This video says about itself:
Poverty in Afghanistan is driving some families to take desperate measures.
They are sending boys as young as five across the border into Pakistan, to buy cheap flour, and smuggle it back home.
But the youngsters are risking injury, even death.
Al Jazeera’s Zeina Khodr reports.
The United States and NATO-sponsored ‘democratic‘ (elected with a million and a half fake votes, the European Union says) regime in Kabul seems to think there is not yet enough starvation in Afghanistan.
By Khan Mohammad Daneshju in Kabul:
Afghan Taxes Squeezing Poorest
Import duties simply translate into punitive prices while local businesses get away with unpaid taxes, experts say
By Khan Mohammad Danishju
As the Afghan government prides itself on boosting budget revenues, it has been accused of using methods that hurt people on modest incomes while letting large businesses off some or all their taxes.
In an interview for IWPR, finance ministry spokesman Aziz Shams said domestic revenues reached 1.8 billion US dollars in the last fiscal year, which runs from March to March. That represents a 25 per cent increase on the previous year’s figure of 1.4 billion dollars, although it would be less with inflation taken into account.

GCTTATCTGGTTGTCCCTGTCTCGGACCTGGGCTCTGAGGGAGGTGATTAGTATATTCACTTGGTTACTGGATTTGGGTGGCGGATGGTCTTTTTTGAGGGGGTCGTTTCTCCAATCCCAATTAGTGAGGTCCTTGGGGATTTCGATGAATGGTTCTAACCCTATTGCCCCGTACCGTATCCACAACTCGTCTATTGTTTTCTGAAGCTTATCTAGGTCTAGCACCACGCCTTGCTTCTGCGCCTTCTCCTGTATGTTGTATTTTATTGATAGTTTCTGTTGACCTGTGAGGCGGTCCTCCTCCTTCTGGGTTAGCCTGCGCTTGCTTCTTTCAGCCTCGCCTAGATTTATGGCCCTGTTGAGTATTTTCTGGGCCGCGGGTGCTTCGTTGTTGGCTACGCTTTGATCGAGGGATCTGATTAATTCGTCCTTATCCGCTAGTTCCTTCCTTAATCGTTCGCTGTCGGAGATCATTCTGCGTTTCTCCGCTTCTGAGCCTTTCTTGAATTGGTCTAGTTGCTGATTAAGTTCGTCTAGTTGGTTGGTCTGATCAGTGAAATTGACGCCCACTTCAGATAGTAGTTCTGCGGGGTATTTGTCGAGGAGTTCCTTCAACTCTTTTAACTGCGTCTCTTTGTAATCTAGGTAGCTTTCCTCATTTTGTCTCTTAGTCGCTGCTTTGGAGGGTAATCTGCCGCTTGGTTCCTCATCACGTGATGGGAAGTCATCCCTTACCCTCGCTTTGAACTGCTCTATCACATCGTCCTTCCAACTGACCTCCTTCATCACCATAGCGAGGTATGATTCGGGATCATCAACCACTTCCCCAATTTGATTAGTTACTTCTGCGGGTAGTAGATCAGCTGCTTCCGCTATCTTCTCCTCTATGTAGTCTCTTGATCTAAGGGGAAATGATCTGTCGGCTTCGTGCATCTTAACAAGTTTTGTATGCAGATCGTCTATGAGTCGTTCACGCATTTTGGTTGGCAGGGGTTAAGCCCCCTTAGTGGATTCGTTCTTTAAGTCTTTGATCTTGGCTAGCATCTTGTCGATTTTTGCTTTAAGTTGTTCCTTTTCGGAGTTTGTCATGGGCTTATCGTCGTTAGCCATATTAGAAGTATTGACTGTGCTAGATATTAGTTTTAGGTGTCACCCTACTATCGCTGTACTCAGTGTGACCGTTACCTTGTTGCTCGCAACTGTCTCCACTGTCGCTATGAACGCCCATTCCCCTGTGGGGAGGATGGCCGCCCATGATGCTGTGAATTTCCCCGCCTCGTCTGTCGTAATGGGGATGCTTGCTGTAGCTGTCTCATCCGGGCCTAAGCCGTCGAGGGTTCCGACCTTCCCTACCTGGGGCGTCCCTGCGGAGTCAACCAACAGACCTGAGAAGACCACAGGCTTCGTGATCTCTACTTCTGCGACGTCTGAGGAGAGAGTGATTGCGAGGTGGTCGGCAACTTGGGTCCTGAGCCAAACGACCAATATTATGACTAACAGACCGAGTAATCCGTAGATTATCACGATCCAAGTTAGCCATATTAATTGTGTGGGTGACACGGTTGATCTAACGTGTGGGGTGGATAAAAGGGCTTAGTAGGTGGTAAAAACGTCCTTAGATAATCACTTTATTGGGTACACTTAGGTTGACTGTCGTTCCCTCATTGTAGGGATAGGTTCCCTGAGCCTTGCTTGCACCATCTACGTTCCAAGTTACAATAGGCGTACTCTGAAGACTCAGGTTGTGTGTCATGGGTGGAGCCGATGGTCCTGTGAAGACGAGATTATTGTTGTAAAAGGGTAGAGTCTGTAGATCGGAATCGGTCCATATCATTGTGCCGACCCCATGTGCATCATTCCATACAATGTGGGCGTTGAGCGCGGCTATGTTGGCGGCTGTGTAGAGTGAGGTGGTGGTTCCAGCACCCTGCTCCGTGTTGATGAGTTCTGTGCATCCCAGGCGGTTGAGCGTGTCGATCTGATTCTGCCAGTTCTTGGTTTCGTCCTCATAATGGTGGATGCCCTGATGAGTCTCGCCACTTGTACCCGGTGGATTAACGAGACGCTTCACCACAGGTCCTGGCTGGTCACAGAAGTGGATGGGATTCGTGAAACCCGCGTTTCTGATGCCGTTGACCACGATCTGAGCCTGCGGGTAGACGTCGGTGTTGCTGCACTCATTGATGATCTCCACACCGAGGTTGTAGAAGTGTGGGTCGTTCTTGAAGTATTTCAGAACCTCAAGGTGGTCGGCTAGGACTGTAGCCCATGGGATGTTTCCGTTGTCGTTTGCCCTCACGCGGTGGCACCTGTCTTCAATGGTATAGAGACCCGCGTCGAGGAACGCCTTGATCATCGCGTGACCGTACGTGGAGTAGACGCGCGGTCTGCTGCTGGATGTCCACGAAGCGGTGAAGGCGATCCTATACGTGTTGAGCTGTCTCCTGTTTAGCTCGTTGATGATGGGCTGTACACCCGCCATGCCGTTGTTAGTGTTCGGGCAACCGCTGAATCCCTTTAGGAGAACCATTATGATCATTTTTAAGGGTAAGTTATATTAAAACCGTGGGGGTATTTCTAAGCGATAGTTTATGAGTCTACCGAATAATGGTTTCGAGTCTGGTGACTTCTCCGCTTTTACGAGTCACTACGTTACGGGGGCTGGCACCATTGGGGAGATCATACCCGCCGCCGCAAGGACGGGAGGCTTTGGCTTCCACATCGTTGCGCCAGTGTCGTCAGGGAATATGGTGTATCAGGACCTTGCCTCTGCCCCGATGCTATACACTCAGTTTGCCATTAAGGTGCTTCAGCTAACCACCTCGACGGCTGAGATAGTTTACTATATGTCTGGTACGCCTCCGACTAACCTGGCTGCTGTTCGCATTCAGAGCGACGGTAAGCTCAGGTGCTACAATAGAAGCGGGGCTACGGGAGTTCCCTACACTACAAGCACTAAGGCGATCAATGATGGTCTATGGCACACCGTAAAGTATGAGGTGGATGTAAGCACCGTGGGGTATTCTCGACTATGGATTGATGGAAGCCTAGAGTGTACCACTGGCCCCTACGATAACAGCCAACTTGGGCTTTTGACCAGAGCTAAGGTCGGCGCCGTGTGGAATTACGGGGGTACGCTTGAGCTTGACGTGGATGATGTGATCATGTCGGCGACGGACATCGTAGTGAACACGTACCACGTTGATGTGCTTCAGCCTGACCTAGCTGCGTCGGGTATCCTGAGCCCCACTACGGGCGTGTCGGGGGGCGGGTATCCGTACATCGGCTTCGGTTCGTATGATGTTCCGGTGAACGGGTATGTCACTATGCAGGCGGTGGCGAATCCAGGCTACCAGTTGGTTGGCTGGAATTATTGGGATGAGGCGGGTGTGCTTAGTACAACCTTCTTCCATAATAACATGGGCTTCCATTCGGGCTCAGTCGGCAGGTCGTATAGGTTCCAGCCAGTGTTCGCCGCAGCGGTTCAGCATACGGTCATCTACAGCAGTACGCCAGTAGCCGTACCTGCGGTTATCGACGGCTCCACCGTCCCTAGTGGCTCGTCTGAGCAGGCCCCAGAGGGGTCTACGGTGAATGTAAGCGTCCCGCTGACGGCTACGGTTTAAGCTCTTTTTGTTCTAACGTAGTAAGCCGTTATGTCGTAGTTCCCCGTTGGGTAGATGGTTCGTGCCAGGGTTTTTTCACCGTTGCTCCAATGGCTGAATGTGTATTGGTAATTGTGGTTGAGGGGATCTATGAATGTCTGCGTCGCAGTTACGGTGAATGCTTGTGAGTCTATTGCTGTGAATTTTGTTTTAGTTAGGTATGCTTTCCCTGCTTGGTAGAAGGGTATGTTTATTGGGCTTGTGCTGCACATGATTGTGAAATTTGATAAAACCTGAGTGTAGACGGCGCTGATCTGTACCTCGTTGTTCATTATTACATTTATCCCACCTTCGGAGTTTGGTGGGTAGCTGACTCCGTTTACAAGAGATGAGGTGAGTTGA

Shams said around 50 per cent of government revenues came from customs duties and other import-related levies.
The Afghan government operates two fiscal accounts known as the operating and development budgets. While the latter is funded almost entirely by international donors, the operating budget – for wages and running costs – comes partly from domestic revenues. (See Afghan Government Has Cash, Won’t Spend for more on the development budget.)
Last year, domestic revenue was equivalent to 59 per cent of the operating budget, while this year it is forecast at a similar 62 per cent. The Afghan government is under pressure to increase this proportion so as to reduce its reliance on donor funding.